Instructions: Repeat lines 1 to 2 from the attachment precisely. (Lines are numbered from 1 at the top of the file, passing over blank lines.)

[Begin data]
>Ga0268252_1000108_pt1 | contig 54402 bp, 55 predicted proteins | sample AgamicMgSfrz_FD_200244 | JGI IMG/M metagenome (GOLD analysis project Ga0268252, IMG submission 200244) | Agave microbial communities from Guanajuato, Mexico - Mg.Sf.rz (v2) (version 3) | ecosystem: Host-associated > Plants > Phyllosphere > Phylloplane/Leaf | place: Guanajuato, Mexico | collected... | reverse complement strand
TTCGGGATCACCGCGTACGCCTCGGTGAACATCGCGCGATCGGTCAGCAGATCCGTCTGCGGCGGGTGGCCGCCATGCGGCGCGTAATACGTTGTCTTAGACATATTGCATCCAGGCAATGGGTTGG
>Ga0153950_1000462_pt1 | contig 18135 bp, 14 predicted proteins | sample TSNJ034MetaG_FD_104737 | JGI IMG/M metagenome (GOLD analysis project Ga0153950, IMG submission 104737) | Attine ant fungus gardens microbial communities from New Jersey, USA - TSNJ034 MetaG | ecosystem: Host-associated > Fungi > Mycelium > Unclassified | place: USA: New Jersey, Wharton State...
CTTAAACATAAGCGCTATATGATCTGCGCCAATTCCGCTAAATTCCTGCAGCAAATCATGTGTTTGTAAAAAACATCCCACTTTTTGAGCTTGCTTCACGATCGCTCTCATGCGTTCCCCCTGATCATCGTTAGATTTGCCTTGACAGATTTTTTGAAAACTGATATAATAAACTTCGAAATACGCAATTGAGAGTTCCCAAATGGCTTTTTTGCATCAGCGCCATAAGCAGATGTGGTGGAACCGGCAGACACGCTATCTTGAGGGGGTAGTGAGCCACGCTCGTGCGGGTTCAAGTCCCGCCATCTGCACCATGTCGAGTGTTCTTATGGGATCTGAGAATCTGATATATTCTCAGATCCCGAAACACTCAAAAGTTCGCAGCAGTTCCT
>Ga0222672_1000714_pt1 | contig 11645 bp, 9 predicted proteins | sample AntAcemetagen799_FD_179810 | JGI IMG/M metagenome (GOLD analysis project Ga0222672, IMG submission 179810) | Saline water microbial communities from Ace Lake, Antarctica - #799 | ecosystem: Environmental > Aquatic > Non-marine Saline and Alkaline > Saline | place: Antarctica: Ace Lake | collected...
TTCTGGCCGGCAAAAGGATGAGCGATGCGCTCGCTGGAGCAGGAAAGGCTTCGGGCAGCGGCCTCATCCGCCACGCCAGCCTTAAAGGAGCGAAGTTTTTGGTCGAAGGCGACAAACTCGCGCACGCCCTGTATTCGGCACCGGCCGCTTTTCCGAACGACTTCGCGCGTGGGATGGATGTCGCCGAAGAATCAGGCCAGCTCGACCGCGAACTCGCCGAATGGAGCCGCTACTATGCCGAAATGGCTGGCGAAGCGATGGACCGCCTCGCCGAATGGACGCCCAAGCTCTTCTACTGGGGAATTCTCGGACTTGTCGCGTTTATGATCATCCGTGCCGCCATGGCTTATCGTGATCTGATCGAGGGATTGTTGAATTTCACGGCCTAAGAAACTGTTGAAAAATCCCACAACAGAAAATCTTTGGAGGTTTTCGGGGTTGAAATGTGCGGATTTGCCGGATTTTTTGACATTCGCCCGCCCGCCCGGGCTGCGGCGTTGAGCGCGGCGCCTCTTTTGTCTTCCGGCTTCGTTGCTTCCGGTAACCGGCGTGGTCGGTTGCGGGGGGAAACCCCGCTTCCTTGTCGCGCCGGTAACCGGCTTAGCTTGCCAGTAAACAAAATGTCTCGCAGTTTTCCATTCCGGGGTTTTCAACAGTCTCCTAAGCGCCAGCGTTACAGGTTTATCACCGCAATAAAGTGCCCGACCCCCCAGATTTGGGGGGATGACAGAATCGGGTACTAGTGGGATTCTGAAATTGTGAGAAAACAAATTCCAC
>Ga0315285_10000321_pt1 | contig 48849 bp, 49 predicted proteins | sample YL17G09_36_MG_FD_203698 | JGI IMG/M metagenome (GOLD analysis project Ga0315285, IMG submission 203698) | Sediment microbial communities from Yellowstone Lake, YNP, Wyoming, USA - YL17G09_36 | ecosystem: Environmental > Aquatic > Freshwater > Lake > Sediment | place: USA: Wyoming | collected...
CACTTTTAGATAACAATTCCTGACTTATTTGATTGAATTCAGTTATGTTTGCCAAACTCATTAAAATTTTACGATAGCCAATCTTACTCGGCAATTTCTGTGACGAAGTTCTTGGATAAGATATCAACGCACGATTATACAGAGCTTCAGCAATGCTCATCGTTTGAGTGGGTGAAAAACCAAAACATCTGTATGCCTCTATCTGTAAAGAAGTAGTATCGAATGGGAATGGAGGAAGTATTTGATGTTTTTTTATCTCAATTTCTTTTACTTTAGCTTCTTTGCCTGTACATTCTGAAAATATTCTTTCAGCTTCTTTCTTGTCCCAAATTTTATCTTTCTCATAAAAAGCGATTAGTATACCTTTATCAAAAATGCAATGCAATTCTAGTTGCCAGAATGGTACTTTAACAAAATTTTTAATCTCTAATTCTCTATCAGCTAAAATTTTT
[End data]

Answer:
>Ga0268252_1000108_pt1 | contig 54402 bp, 55 predicted proteins | sample AgamicMgSfrz_FD_200244 | JGI IMG/M metagenome (GOLD analysis project Ga0268252, IMG submission 200244) | Agave microbial communities from Guanajuato, Mexico - Mg.Sf.rz (v2) (version 3) | ecosystem: Host-associated > Plants > Phyllosphere > Phylloplane/Leaf | place: Guanajuato, Mexico | collected... | reverse complement strand
TTCGGGATCACCGCGTACGCCTCGGTGAACATCGCGCGATCGGTCAGCAGATCCGTCTGCGGCGGGTGGCCGCCATGCGGCGCGTAATACGTTGTCTTAGACATATTGCATCCAGGCAATGGGTTGG